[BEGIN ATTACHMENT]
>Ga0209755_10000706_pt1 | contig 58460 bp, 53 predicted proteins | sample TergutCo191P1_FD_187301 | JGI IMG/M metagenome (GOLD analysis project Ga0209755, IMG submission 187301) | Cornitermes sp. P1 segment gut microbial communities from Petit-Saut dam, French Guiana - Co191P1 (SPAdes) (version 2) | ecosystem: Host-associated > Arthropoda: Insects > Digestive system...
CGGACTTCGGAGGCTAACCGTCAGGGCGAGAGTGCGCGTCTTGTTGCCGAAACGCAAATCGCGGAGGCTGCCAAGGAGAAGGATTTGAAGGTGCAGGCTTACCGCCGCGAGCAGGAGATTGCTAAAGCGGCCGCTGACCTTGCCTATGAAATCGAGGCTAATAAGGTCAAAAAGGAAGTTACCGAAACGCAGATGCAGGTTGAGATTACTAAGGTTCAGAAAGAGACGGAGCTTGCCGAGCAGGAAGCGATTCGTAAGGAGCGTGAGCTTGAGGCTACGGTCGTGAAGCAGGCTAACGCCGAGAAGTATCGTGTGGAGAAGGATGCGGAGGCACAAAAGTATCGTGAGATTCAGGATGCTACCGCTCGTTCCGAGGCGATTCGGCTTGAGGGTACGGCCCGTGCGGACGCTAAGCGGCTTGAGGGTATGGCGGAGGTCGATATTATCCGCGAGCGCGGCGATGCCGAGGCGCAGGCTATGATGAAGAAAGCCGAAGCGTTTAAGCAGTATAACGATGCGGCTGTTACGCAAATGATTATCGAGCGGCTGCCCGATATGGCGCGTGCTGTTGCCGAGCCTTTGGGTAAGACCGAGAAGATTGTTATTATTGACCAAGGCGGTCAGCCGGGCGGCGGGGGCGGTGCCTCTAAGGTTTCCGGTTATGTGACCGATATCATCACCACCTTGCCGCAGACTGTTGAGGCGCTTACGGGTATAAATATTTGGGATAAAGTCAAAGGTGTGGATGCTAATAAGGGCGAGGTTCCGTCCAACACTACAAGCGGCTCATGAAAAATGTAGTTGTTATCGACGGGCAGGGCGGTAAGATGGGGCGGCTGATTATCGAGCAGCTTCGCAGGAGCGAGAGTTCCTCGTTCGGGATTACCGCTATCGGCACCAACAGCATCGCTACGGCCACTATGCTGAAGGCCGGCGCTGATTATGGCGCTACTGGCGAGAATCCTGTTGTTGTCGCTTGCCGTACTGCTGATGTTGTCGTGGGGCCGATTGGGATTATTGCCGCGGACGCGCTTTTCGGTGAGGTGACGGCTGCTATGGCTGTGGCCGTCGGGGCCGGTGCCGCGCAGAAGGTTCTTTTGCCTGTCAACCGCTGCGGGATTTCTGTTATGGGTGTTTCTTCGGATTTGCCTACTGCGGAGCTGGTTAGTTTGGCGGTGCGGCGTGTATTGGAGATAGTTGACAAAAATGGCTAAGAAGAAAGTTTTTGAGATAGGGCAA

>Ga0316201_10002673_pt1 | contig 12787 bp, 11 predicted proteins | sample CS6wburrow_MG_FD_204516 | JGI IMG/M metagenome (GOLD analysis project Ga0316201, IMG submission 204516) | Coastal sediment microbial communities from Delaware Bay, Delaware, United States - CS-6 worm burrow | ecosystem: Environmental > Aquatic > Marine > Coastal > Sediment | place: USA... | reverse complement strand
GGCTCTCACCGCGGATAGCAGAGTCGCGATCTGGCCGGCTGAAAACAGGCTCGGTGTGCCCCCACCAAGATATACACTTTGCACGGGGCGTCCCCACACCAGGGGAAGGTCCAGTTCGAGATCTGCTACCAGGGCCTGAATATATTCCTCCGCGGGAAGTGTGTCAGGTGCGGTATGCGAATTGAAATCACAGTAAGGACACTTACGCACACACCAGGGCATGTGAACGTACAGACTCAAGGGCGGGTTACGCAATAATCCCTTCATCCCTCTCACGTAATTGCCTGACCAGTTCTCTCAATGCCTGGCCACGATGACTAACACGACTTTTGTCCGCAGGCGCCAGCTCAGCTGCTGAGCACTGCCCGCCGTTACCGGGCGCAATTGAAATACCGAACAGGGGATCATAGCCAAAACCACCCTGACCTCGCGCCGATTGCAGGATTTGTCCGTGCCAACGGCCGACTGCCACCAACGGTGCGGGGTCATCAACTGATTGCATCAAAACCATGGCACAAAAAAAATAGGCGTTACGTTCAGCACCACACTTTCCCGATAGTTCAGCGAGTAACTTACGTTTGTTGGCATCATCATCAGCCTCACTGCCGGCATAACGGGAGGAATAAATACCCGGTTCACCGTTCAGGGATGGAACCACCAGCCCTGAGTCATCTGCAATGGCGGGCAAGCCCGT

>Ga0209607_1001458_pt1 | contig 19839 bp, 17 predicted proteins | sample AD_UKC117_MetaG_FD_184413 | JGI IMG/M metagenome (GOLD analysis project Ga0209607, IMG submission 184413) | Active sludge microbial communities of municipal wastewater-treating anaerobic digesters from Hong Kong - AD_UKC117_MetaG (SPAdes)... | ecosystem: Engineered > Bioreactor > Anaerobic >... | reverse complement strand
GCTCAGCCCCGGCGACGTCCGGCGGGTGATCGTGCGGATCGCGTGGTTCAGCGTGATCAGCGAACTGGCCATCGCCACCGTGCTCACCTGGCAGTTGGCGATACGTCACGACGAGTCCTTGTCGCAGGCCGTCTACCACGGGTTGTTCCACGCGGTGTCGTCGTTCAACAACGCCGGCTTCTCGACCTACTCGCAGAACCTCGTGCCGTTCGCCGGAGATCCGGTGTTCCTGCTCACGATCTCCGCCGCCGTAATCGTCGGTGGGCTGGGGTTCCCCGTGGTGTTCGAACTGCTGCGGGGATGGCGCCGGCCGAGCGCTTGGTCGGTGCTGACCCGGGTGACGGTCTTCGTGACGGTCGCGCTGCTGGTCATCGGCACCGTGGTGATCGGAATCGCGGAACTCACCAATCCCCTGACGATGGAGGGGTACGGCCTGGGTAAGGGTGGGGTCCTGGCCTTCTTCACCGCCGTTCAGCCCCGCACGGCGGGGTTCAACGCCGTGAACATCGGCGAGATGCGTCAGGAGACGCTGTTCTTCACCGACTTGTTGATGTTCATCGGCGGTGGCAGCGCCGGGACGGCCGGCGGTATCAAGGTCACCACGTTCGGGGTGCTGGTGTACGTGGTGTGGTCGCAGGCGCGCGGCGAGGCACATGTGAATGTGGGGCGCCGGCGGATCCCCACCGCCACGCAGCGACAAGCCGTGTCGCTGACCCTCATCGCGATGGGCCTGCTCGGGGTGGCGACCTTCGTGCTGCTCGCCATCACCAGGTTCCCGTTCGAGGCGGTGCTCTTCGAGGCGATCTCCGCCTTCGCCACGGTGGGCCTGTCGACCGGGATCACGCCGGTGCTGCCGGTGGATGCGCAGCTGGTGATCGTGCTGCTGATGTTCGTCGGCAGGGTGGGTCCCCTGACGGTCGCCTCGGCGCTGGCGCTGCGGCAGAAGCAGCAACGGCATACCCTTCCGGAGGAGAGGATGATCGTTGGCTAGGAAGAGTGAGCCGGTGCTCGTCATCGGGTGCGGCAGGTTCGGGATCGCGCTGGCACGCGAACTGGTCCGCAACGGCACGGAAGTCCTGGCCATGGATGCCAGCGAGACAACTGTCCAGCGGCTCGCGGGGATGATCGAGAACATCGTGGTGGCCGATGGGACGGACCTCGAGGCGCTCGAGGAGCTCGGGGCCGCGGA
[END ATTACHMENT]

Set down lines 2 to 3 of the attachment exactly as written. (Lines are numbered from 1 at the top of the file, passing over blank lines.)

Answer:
CGGACTTCGGAGGCTAACCGTCAGGGCGAGAGTGCGCGTCTTGTTGCCGAAACGCAAATCGCGGAGGCTGCCAAGGAGAAGGATTTGAAGGTGCAGGCTTACCGCCGCGAGCAGGAGATTGCTAAAGCGGCCGCTGACCTTGCCTATGAAATCGAGGCTAATAAGGTCAAAAAGGAAGTTACCGAAACGCAGATGCAGGTTGAGATTACTAAGGTTCAGAAAGAGACGGAGCTTGCCGAGCAGGAAGCGATTCGTAAGGAGCGTGAGCTTGAGGCTACGGTCGTGAAGCAGGCTAACGCCGAGAAGTATCGTGTGGAGAAGGATGCGGAGGCACAAAAGTATCGTGAGATTCAGGATGCTACCGCTCGTTCCGAGGCGATTCGGCTTGAGGGTACGGCCCGTGCGGACGCTAAGCGGCTTGAGGGTATGGCGGAGGTCGATATTATCCGCGAGCGCGGCGATGCCGAGGCGCAGGCTATGATGAAGAAAGCCGAAGCGTTTAAGCAGTATAACGATGCGGCTGTTACGCAAATGATTATCGAGCGGCTGCCCGATATGGCGCGTGCTGTTGCCGAGCCTTTGGGTAAGACCGAGAAGATTGTTATTATTGACCAAGGCGGTCAGCCGGGCGGCGGGGGCGGTGCCTCTAAGGTTTCCGGTTATGTGACCGATATCATCACCACCTTGCCGCAGACTGTTGAGGCGCTTACGGGTATAAATATTTGGGATAAAGTCAAAGGTGTGGATGCTAATAAGGGCGAGGTTCCGTCCAACACTACAAGCGGCTCATGAAAAATGTAGTTGTTATCGACGGGCAGGGCGGTAAGATGGGGCGGCTGATTATCGAGCAGCTTCGCAGGAGCGAGAGTTCCTCGTTCGGGATTACCGCTATCGGCACCAACAGCATCGCTACGGCCACTATGCTGAAGGCCGGCGCTGATTATGGCGCTACTGGCGAGAATCCTGTTGTTGTCGCTTGCCGTACTGCTGATGTTGTCGTGGGGCCGATTGGGATTATTGCCGCGGACGCGCTTTTCGGTGAGGTGACGGCTGCTATGGCTGTGGCCGTCGGGGCCGGTGCCGCGCAGAAGGTTCTTTTGCCTGTCAACCGCTGCGGGATTTCTGTTATGGGTGTTTCTTCGGATTTGCCTACTGCGGAGCTGGTTAGTTTGGCGGTGCGGCGTGTATTGGAGATAGTTGACAAAAATGGCTAAGAAGAAAGTTTTTGAGATAGGGCAA

>Ga0316201_10002673_pt1 | contig 12787 bp, 11 predicted proteins | sample CS6wburrow_MG_FD_204516 | JGI IMG/M metagenome (GOLD analysis project Ga0316201, IMG submission 204516) | Coastal sediment microbial communities from Delaware Bay, Delaware, United States - CS-6 worm burrow | ecosystem: Environmental > Aquatic > Marine > Coastal > Sediment | place: USA... | reverse complement strand